Version 1 (modified by Tim Harvey, 7 years ago) ( diff )

initial page


The initramfs is a complete set of directories that you would find on a normal root filesystem embedded into the Linux kernel. It is bundled into a single cpio archive and compressed with one of several compression algorithms. At boot time, the boot loader loads the kernel and the initramfs image into memory and starts the kerne. If a kernel has been built to include an initramfs it mounts that instead and ignores the 'root=' kernel parameter.

Using a small root filesystem via initramfs is a great way to do Linux kernel development or work with a system that does not yet have any via-able storage available. See buildroot for an example of using a small ~1.5MiB buildroot rootfs attached to a kernel.

To build a kernel with an initramfs configure the following kernel items:

  • CONFIG_INITRAMFS_SOURCE="/path/to/rootfs.cpio"
  • CONFIG_INITRAMFS_COMPRESSION_GZIP=y (optional) - or some other compression algorithm
  • CONFIG_DEVTMPFS=y (optional) - to get devtmpfs support and provide a dynamic /dev

This will build a kernel that runs /init, /sbin/init, or /bin/sh (searched in that order) as PID1 from the initramfs (if it exists). If you want to run a different executable as PID1 you can use the init= kernel parameter.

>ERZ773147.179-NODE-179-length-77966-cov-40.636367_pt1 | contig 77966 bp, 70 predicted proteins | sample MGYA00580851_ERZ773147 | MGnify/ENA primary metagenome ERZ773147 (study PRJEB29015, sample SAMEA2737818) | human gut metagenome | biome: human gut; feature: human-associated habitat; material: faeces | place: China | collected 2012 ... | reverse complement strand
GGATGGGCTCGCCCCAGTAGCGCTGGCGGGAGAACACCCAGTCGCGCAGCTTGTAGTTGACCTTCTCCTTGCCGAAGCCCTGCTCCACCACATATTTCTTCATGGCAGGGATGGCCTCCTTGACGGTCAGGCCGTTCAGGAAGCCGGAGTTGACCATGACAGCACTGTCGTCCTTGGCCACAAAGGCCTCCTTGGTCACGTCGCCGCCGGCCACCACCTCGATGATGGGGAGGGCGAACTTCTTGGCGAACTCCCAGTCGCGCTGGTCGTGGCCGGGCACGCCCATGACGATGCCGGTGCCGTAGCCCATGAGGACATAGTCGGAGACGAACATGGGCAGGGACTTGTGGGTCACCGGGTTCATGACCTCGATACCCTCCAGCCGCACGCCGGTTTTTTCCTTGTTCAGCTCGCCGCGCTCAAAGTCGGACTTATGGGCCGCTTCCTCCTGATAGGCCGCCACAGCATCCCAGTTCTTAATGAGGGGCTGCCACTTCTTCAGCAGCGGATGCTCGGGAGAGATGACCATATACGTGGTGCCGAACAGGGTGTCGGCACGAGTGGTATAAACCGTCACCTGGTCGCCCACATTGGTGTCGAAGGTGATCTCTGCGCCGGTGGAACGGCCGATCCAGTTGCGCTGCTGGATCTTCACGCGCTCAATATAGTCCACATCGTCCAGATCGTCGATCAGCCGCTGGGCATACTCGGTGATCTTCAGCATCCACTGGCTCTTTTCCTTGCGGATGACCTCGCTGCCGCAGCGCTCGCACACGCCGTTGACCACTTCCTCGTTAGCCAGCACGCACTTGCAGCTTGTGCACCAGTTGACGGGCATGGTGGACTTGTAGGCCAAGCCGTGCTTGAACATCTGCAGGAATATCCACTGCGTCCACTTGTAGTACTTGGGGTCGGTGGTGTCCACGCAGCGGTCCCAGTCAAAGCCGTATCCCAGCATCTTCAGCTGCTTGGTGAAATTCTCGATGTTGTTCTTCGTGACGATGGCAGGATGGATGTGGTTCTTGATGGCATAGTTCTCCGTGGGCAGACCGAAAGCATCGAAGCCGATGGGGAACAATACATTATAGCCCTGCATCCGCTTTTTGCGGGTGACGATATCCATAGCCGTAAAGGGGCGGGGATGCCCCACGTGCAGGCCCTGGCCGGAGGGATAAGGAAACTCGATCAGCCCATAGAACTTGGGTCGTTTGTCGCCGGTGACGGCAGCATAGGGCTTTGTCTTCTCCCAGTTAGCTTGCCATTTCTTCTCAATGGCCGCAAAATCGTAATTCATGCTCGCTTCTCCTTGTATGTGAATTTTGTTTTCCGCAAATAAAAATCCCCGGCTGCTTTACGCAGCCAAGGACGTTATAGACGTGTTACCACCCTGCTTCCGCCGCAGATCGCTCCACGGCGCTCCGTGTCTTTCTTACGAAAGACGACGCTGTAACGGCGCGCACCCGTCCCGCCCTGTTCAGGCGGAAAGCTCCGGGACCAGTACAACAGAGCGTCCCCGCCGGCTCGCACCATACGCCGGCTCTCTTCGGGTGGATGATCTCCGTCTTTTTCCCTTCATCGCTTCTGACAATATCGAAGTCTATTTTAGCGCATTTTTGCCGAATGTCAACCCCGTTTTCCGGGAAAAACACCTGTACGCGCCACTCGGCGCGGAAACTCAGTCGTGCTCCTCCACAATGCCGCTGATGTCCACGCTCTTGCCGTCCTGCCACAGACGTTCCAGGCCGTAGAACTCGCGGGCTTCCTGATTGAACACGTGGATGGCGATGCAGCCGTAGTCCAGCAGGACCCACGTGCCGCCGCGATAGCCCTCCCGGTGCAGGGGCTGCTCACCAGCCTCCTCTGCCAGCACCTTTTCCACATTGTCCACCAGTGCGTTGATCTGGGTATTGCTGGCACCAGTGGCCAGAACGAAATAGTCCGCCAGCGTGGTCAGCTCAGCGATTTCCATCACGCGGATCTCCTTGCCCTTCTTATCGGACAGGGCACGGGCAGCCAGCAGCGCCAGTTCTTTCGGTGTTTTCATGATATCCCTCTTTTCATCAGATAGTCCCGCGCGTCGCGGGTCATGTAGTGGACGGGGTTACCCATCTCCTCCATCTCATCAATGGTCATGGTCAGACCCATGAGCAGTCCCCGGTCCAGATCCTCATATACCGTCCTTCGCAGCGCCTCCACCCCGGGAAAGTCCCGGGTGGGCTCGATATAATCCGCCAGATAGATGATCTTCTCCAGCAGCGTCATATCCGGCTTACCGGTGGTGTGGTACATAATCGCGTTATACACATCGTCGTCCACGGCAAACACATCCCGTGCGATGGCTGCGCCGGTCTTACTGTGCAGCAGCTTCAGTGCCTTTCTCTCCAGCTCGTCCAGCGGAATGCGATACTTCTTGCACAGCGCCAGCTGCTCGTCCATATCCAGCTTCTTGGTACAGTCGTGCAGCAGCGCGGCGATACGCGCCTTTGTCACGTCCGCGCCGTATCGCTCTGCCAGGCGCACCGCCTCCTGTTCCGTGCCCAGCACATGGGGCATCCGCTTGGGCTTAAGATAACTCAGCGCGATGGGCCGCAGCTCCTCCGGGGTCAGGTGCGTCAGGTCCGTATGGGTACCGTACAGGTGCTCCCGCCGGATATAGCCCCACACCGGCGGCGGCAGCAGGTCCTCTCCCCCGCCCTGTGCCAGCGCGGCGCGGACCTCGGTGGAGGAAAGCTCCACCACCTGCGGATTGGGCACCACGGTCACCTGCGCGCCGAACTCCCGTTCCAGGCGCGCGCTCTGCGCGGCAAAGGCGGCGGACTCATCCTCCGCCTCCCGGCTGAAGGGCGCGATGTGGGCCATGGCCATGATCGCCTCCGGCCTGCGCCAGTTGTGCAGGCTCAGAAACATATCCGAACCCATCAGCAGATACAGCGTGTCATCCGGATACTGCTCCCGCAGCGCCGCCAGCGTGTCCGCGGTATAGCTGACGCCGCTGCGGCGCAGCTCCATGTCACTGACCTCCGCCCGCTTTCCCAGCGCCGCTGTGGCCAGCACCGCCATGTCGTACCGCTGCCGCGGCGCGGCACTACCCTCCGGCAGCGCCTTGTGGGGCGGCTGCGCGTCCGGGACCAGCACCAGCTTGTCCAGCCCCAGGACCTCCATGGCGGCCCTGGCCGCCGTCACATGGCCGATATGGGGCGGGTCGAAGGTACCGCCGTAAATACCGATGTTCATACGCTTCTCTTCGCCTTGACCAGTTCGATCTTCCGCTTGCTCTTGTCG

external initramfs

This is a cpio.gz that you pass to the kernel when booting. If doing this with U-Boot its the 2nd (middle) arg to bootm/booti/bootz. Note that bootm expects a uImage and uramdisk which have U-Boot wrappers (created with the mkimage tool from the u-boot-tools package) around the images.

The benefit of using an external initramfs is that you do not have to rebuild the kernel to update the root filesystem.

Many Linux based Operating Systems using an initramfs as a shim to load kernel modules that are required to mount the root filesystem allowing them to use kernels that are very small and modular. Android and Ubuntu are two very popular Linux based Operating Systems that use this technique.

internal initramfs

An internal initramfs is when you embed an initramfs into the kernel via CONFIG_INITRAMFS_SOURCE which can point to a directory path, an existing cpio.gz, or a text file with some directives.

Note that your bootloader (ie U-Boot) may have a limit on the size of a kernel. For U-Boot this is defined by CONFIG_SYS_BOOTM_LEN which you may need to increase if either the static kernel or the initramfs gets too large.

Building an initramfs

Here is a simple example of building an initramfs with a stand-alone application and some basic dev nodes as the only components in the rootfs:

cat << EOF > hello.c
#include <stdio.h>
#include <unistd.h>

int main(int argc, char *argv[])
    printf("Hello world!\n");
${CROSS_COMPILE}gcc -static hello.c -o hello
cat << EOF > initramfs
dir /dev 755 0 0
nod /dev/console 644 0 0 c 5 1
nod /dev/loop0 644 0 0 b 7 0
dir /bin 755 1000 1000
dir /proc 755 0 0
dir /sys 755 0 0
dir /mnt 755 0 0
file /init hello 755 0 0

kernel args:


For a more complete root filesystem take a look at buildroot

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